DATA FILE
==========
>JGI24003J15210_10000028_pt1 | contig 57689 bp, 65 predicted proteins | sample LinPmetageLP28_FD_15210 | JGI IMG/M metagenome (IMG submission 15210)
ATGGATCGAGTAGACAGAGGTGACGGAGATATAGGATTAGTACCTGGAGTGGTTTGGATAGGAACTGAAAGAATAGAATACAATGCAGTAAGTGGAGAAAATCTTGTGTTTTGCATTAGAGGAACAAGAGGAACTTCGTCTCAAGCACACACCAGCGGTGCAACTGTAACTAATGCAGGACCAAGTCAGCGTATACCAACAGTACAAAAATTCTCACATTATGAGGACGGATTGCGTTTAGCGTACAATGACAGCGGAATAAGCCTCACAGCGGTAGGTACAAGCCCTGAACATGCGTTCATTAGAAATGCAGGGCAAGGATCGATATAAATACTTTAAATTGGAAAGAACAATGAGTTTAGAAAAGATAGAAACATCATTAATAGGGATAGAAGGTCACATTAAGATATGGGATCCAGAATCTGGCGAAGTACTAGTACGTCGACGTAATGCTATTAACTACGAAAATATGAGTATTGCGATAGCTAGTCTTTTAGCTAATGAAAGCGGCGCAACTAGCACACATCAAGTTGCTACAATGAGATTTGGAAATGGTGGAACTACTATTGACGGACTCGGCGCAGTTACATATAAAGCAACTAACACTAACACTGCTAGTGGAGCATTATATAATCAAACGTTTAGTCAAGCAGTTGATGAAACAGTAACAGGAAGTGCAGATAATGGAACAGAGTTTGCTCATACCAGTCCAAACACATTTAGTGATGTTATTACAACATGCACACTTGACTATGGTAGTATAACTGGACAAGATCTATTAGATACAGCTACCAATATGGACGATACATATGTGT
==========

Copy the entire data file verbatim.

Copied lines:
>JGI24003J15210_10000028_pt1 | contig 57689 bp, 65 predicted proteins | sample LinPmetageLP28_FD_15210 | JGI IMG/M metagenome (IMG submission 15210)
ATGGATCGAGTAGACAGAGGTGACGGAGATATAGGATTAGTACCTGGAGTGGTTTGGATAGGAACTGAAAGAATAGAATACAATGCAGTAAGTGGAGAAAATCTTGTGTTTTGCATTAGAGGAACAAGAGGAACTTCGTCTCAAGCACACACCAGCGGTGCAACTGTAACTAATGCAGGACCAAGTCAGCGTATACCAACAGTACAAAAATTCTCACATTATGAGGACGGATTGCGTTTAGCGTACAATGACAGCGGAATAAGCCTCACAGCGGTAGGTACAAGCCCTGAACATGCGTTCATTAGAAATGCAGGGCAAGGATCGATATAAATACTTTAAATTGGAAAGAACAATGAGTTTAGAAAAGATAGAAACATCATTAATAGGGATAGAAGGTCACATTAAGATATGGGATCCAGAATCTGGCGAAGTACTAGTACGTCGACGTAATGCTATTAACTACGAAAATATGAGTATTGCGATAGCTAGTCTTTTAGCTAATGAAAGCGGCGCAACTAGCACACATCAAGTTGCTACAATGAGATTTGGAAATGGTGGAACTACTATTGACGGACTCGGCGCAGTTACATATAAAGCAACTAACACTAACACTGCTAGTGGAGCATTATATAATCAAACGTTTAGTCAAGCAGTTGATGAAACAGTAACAGGAAGTGCAGATAATGGAACAGAGTTTGCTCATACCAGTCCAAACACATTTAGTGATGTTATTACAACATGCACACTTGACTATGGTAGTATAACTGGACAAGATCTATTAGATACAGCTACCAATATGGACGATACATATGTGT